2. Empty the crawlspace or basement. Everything inside the house can be left in place.
  3. Disconnect all utilities, including plumbing, electric, gas, heating, cooling, telephone, and internet.
  4. Have a plumber remove any pipes, plumbing, or ductwork below the floor joists.
  5. Have an electrician organize (tack up) or remove any wiring beneath the house.
  6. Mark any private utilities and lines, such as wells, septic tanks, and sprinkler systems. Contact local utility companies to mark buried gas and electric lines.
  7. Remove steps, porches, and decks that aren’t being lifted with the house.
  8. Remove or move any pavers, shrubbery, fences, and other landscaping that blocks access for equipment. Professionals can usually work around trees, but may request removal if necessary.
  9. Secure any fragile belongings or tall pieces of furniture inside the house.
  10. If necessary, get permission from neighbors and local authorities to allow equipment to access the street and neighboring properties.

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Frequently Asked Questions

How Long Does It Take To Raise A House?

The full process of raising a house takes 4 to 8 weeks on average. The time it takes to lift a home depends on the preparations, permits, foundation type, amount of elevation, repairs, weather, and inspections. After preparation, the actual house lifting takes 2 to 7 days.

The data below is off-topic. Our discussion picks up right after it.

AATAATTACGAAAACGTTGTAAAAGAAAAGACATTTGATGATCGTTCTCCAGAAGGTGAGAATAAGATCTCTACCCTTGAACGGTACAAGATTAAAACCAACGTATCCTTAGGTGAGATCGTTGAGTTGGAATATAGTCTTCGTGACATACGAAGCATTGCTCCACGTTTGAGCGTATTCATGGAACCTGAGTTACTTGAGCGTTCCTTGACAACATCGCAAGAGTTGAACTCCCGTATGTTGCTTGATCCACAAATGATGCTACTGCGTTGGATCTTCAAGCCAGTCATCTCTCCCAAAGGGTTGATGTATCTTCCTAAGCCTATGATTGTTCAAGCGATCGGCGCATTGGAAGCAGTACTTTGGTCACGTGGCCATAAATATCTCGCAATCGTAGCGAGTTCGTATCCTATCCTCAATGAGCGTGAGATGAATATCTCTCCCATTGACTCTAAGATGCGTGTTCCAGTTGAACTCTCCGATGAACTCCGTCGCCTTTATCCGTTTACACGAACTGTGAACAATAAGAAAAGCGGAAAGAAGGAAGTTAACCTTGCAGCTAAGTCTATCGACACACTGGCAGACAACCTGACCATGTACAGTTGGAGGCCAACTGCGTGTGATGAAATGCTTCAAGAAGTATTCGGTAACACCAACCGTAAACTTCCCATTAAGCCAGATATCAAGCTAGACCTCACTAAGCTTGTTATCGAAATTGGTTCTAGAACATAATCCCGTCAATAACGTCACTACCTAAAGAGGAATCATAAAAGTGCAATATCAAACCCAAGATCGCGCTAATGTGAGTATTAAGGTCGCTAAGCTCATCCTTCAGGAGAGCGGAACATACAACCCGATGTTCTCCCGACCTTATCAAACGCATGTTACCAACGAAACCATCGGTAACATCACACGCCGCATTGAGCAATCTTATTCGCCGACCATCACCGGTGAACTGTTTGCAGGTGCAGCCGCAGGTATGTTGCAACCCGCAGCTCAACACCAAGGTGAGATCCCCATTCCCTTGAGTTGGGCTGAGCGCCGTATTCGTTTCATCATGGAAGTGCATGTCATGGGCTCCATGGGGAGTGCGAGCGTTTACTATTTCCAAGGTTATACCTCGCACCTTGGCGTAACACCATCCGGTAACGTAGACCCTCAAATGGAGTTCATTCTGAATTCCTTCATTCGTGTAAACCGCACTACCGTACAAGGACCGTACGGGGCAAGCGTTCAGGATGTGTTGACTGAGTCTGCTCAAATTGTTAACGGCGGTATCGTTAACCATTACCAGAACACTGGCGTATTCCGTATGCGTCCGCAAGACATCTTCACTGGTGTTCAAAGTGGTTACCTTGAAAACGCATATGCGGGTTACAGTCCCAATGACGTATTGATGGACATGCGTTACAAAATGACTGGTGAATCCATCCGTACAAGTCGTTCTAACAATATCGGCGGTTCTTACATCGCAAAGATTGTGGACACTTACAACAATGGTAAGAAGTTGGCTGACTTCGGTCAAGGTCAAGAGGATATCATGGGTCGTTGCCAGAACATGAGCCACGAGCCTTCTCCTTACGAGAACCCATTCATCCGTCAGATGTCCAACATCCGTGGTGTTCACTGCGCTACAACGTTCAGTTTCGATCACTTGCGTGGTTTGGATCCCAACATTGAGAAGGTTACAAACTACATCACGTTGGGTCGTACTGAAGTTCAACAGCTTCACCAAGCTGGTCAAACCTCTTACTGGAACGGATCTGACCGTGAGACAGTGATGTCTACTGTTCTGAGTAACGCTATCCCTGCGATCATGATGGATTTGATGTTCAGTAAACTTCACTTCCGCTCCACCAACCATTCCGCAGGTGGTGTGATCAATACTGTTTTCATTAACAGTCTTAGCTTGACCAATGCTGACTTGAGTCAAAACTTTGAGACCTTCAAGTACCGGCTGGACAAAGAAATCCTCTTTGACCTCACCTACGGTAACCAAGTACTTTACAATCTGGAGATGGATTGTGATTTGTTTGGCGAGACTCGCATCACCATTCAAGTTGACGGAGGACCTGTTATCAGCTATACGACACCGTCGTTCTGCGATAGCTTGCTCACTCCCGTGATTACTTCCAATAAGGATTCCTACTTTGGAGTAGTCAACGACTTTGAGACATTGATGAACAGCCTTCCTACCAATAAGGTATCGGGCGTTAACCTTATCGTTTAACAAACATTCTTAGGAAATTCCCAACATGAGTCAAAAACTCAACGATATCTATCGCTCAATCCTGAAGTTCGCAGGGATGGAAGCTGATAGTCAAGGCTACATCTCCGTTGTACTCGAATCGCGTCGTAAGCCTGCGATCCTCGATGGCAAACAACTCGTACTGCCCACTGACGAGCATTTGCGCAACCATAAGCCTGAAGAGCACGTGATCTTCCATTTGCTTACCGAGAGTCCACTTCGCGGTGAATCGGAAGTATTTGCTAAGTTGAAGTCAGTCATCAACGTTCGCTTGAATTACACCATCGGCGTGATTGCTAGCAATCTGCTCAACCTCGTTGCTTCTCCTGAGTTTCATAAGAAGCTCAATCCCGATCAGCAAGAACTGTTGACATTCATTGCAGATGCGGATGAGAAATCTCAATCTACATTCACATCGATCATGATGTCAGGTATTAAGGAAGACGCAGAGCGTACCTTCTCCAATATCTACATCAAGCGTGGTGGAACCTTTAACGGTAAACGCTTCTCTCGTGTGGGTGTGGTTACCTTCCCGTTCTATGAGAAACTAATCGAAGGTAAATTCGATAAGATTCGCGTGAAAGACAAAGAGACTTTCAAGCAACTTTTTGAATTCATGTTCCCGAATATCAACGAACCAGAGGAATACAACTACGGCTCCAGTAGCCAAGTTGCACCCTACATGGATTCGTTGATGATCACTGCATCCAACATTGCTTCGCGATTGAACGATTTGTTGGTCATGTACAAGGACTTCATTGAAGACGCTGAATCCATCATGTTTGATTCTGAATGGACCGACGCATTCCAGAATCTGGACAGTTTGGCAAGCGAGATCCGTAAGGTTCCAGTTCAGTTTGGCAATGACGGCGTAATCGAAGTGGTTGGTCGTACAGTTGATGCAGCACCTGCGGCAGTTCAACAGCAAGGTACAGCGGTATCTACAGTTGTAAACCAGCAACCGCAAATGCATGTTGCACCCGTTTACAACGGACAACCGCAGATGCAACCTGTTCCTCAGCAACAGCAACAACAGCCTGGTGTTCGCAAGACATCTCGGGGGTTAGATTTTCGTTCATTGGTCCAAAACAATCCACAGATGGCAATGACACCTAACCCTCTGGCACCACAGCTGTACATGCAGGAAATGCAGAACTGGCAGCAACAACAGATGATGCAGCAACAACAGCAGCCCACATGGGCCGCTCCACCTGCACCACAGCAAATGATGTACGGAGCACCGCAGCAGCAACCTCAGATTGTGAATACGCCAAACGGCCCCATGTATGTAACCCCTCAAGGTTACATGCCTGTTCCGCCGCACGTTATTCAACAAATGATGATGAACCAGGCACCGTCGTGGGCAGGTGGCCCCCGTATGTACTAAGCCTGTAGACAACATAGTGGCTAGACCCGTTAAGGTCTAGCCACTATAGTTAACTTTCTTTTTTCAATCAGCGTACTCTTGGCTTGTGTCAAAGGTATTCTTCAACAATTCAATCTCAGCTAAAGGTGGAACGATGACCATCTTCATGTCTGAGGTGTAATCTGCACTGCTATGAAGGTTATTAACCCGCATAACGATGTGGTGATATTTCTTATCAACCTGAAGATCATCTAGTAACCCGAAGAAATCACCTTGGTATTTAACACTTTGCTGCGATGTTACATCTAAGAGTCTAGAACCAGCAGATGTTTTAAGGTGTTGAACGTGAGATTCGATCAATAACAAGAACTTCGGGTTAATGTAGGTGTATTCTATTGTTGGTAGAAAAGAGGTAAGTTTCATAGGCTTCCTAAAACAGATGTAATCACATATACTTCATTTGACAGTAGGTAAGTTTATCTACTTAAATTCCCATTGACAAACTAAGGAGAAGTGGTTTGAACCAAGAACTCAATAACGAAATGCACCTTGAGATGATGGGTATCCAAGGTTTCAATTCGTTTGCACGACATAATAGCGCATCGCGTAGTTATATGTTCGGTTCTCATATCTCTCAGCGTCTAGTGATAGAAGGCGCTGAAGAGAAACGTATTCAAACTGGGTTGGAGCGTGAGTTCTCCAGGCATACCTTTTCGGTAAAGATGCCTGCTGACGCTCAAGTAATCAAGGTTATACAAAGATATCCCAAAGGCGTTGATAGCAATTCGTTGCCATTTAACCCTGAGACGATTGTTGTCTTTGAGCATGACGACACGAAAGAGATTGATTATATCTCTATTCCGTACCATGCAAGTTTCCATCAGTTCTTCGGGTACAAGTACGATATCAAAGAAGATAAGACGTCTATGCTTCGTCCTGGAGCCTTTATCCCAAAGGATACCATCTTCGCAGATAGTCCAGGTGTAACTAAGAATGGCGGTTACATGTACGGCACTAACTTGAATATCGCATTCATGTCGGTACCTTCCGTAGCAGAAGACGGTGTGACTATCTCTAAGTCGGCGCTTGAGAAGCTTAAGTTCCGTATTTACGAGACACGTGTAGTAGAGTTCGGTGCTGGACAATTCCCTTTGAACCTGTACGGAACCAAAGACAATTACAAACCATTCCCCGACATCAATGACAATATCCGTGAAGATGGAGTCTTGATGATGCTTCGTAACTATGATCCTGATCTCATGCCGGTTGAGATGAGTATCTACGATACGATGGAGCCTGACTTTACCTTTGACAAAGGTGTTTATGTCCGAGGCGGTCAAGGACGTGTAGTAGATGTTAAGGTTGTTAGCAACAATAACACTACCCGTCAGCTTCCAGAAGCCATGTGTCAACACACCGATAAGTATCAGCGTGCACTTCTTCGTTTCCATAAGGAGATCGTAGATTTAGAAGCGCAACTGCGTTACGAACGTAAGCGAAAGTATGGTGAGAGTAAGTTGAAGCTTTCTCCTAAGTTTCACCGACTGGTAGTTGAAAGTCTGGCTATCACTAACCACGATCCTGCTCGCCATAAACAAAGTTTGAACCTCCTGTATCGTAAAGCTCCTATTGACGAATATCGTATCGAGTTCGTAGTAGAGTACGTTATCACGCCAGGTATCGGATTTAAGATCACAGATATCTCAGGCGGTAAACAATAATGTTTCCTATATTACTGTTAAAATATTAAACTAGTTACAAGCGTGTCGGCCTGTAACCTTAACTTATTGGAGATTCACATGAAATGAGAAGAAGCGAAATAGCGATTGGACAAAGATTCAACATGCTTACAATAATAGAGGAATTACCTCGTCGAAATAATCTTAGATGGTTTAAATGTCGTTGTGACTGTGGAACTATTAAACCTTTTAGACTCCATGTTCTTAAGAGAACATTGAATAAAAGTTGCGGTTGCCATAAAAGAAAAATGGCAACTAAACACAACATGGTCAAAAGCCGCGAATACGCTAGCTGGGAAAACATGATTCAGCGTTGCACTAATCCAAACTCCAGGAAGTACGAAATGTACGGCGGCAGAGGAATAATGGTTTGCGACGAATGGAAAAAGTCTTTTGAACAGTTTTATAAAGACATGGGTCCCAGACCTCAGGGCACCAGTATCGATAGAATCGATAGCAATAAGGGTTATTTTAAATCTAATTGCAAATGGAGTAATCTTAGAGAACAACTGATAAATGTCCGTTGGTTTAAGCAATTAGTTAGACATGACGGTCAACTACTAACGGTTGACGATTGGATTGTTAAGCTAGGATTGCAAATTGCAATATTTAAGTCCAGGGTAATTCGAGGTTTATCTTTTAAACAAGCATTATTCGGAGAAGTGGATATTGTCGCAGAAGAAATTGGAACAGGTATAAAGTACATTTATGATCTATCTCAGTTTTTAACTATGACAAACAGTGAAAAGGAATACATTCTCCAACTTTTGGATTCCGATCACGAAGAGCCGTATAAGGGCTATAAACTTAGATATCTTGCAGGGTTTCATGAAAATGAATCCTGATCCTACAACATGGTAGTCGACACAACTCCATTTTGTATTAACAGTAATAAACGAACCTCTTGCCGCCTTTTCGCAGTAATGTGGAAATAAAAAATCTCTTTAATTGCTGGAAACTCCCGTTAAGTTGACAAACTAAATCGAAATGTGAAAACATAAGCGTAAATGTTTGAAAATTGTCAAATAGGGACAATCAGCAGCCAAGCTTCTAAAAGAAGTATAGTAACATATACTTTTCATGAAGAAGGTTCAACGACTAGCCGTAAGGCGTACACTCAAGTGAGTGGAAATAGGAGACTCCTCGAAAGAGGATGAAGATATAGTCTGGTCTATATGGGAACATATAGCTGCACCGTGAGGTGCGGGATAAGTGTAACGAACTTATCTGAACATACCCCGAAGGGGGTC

Time It Takes To Raise A House
Process Days
Initial Site Preparations & Permits 7 – 14
Lift House 2 – 7
Foundation Replacement, Repairs, Inspections 14 – 30
Lower House 1 – 2

House lifting companies schedule work a minimum of 2 to 6 weeks in advance. Rushing the process adds significant costs for extra labor and materials.

Will House Lifting Damage My House?

Houses are lifted in a slow, smooth process without causing any major damage. Some techniques cut repairable holes in the walls to attach bracing. In rare cases, cracks in drywall and tiles occur depending on the prior level of foundation settling and structural issues.